Saturday, June 17, 1972: The Human Monster (1939) / Mysterious Doctor (1943)

 

Synopsis: At Scotland Yard, a group of Detectives Inspector are being chewed out by their superior.  Five bodies have been pulled from the Thames in recent months, and while they are clearly meant to look like suicides, no one doubts they are murders.  The Yard is no closer to an arrest than it was at the beginning, and the press is having a field day playing up the ineptitude of the police.  Detective Inspector Larry Holt (Hugh Williams) is told to redouble his efforts to solve the crimes – or else.  He is instructed to take charge of a prisoner who being returned to London from the United States, a career criminal named Fred Grogan (Alexander Field). Grogan is being accompanied by a Chicago police detective named O’Reilly (Edmon Ryan).   Holt’s captain tells him that the Americans want O’Reilly to shadow a British detective in order to learn the methods of the Yard.  “I’ll attach him to you,” the captain tells Holt contemptuously.  “That way he won’t learn anything.”

Meanwhile, insurance agent and London philanthropist Dr. Feodor Orloff (Bela Lugosi) makes a loan to Henry Stuart (Gerald Pring), a formerly well-to-do man who has had a run of bad luck. Orloff suggests that Stuart sign over his life insurance policy to him as collateral, and Stuart agrees. Orloff talks about his charity work at a house for the blind, and he tells Stuart to visit the house the following evening. As he talks to Stuart, he types out a short note on a Braille typewriter, wraps the note around a coin, and throws it out onto the street, where a blind street violinist picks it up and carries it away.




 Later, Holt meets O’Reilly and his prisoner at the railway station, and they head back to Scotland Yard.  Once Grogan is taken away to a holding cell, O’Reilly pulls out a rubber hose and recommends the Chicago way of getting information from a suspect: a good old-fashioned beat down.  But Holt has other plans. A drunk is put in to the cell with Grogan, and Grogan takes a great interest in the newspaper the drunk has in his coat pocket.  Later we learn that the drunk was an undercover policeman placed by Holt.  Grogan found a classified ad in the newspaper that had been meant for him alone — an ad written in a simple code that directed him to Orloff.

The next evening, Stuart turns up at the home for the blind. As he enters, a furtive resident pushes a Braille note into his hand.  Confused, Stuart puts the note into his pocket.   He is greeted by Orloff, who seems shocked when Stuart mentions he has a daughter —  Orloff thought he had no living relations. Stuart’s tour ends abruptly when Orloff leads him to a room where Jake, a Rondo Hatton-esque grotesque, is waiting for him.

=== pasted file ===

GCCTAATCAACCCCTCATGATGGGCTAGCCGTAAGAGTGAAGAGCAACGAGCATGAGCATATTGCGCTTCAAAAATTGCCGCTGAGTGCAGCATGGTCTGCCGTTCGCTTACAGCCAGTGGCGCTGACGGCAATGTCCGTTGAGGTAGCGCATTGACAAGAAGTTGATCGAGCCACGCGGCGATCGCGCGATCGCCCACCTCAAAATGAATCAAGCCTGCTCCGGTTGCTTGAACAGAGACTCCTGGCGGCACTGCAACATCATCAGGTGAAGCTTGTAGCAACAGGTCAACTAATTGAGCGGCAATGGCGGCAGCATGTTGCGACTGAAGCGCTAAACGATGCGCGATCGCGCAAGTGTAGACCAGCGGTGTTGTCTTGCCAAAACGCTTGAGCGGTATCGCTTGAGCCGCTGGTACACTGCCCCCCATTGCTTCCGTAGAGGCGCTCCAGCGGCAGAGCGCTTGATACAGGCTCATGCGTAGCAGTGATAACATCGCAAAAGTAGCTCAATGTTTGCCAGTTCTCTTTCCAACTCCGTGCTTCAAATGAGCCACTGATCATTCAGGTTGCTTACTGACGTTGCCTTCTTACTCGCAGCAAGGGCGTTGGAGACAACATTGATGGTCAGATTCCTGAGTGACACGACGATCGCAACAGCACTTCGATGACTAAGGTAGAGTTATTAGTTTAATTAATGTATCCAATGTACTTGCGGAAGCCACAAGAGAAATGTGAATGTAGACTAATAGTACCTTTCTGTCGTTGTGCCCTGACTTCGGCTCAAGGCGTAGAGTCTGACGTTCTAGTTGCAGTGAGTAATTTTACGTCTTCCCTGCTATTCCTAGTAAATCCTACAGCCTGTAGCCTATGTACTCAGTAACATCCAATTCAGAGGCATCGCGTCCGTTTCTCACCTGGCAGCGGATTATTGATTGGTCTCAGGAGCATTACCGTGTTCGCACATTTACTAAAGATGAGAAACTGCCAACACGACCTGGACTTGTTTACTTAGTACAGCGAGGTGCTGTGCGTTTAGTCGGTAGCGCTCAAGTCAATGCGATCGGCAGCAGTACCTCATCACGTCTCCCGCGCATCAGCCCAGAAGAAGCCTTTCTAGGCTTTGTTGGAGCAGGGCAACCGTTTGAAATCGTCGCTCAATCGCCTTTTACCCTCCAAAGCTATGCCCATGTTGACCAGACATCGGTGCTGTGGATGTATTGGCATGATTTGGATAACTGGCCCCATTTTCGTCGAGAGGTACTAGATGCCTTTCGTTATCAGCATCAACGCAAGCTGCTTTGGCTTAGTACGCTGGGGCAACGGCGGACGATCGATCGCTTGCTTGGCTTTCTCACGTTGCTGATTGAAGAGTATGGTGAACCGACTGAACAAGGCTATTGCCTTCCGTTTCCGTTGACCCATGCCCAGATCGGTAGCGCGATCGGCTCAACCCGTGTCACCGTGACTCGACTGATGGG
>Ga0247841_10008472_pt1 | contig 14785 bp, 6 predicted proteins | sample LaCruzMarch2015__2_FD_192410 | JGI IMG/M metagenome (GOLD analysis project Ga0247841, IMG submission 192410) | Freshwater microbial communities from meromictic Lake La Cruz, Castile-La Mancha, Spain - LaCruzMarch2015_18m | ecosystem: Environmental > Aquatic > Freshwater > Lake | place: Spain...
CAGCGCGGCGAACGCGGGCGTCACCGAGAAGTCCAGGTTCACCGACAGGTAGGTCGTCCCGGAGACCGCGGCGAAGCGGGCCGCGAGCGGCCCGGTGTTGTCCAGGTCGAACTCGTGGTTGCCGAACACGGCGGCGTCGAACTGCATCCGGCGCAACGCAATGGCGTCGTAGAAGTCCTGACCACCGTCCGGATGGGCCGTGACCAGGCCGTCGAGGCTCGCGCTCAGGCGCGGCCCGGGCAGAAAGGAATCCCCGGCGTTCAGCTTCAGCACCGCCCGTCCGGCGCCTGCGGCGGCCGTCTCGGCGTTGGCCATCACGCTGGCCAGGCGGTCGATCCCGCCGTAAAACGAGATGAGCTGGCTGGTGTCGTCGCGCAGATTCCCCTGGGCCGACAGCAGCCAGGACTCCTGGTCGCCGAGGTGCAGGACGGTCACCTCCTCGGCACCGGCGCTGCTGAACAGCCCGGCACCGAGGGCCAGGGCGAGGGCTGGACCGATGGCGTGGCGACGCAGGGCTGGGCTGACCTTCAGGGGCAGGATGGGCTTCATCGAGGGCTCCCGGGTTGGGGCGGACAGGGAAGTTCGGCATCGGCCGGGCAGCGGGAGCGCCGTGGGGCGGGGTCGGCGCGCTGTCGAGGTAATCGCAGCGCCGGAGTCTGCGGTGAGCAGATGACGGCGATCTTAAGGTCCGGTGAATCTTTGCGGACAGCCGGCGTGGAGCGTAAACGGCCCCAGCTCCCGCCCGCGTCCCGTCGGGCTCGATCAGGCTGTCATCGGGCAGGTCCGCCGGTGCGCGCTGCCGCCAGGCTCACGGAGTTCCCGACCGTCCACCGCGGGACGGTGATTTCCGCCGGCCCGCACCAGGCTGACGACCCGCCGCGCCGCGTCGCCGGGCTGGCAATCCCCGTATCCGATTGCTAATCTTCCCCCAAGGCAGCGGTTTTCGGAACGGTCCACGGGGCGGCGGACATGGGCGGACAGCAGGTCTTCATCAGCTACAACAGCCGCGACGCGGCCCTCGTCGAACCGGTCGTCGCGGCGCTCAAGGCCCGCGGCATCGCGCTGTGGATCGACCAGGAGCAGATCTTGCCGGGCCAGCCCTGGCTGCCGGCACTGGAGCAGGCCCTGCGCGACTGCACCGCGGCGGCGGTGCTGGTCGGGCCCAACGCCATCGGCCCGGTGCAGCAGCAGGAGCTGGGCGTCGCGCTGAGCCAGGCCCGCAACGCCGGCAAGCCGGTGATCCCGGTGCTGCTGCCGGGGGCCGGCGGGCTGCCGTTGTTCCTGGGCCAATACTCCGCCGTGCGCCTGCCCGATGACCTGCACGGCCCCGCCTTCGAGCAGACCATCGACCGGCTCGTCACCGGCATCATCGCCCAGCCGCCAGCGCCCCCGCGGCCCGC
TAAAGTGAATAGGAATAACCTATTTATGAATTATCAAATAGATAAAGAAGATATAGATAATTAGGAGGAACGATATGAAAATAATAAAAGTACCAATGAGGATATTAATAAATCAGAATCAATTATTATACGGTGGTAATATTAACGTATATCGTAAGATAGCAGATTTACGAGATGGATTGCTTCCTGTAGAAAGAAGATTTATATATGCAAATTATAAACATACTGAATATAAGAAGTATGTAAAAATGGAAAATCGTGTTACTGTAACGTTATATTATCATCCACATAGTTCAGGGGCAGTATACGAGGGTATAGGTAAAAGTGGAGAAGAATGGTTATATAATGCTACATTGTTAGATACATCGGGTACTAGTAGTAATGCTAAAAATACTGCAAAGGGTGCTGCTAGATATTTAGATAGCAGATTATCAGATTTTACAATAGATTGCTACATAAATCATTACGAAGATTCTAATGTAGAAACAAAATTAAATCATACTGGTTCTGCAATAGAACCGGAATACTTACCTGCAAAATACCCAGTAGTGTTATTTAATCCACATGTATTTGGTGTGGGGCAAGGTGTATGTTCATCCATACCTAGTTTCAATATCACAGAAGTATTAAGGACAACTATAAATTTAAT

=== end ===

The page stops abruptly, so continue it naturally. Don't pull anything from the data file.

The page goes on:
Before long Stuart’s body is fished out of the river. On a hunch Holt has the water in the man’s lungs tested; it turns out that Stuart was drowned in tap water, not the muddy water of the Thames. And the Braille note in Stuart’s pocket reads simply “MURDER”.  Based on this, Holt begins to suspect that Dr. Orloff and the home for the blind are involved, somehow, with the crimes….




 
Comments: The Human Monster is the clunky American title for British thriller The Dark Eyes of London, and while it’s quite harrowing by 1939 standards it’s also a lot of fun, as these Edgar Wallace mysteries tend to be. Bela Lugosi gets a very juicy bad-guy role as Dr. Orloff, a doctor / insurance agent who runs a home for the destitute blind on the side.

Lugosi usually enjoyed top billing at this point in his career, and he was well-paid for his efforts,  but all the same he was often relegated to relatively small or red-herring roles. I’ve always felt this worked against him, making him seem an overvalued commodity by the studios. But 1939 was unquestionably a good year for him.  He not only appeared in this thriller, but got to show off his versatility in Son of Frankenstein, and also had a nice non-genre cameo in Ernst Lubitsch’s Ninotchka, playing a stern Soviet official. Had Lugosi sought out more character parts like the one in Ninotchka his career might have played out somewhat better than it did; but for whatever reason — Lugosi’s preferences, his agent’s lack of foresight, or just bad luck — it wasn’t meant to be.

Lugosi’s Dr. Orloff, of course, is running a racket. He sells life insurance policies to people he knows have no living relatives, arranges for himself to be named the indirect beneficiary of their policies, and then has them killed by his goon Jake at the home for the blind, their bodies dumped out the back of the building into the Thames. This obviously leads to a substantial body count which even Scotland Yard can’t ignore. But as luck would have it the stolid Detective Inspector Holt is on the case, with the American Lt. O’Reilly as his sidekick.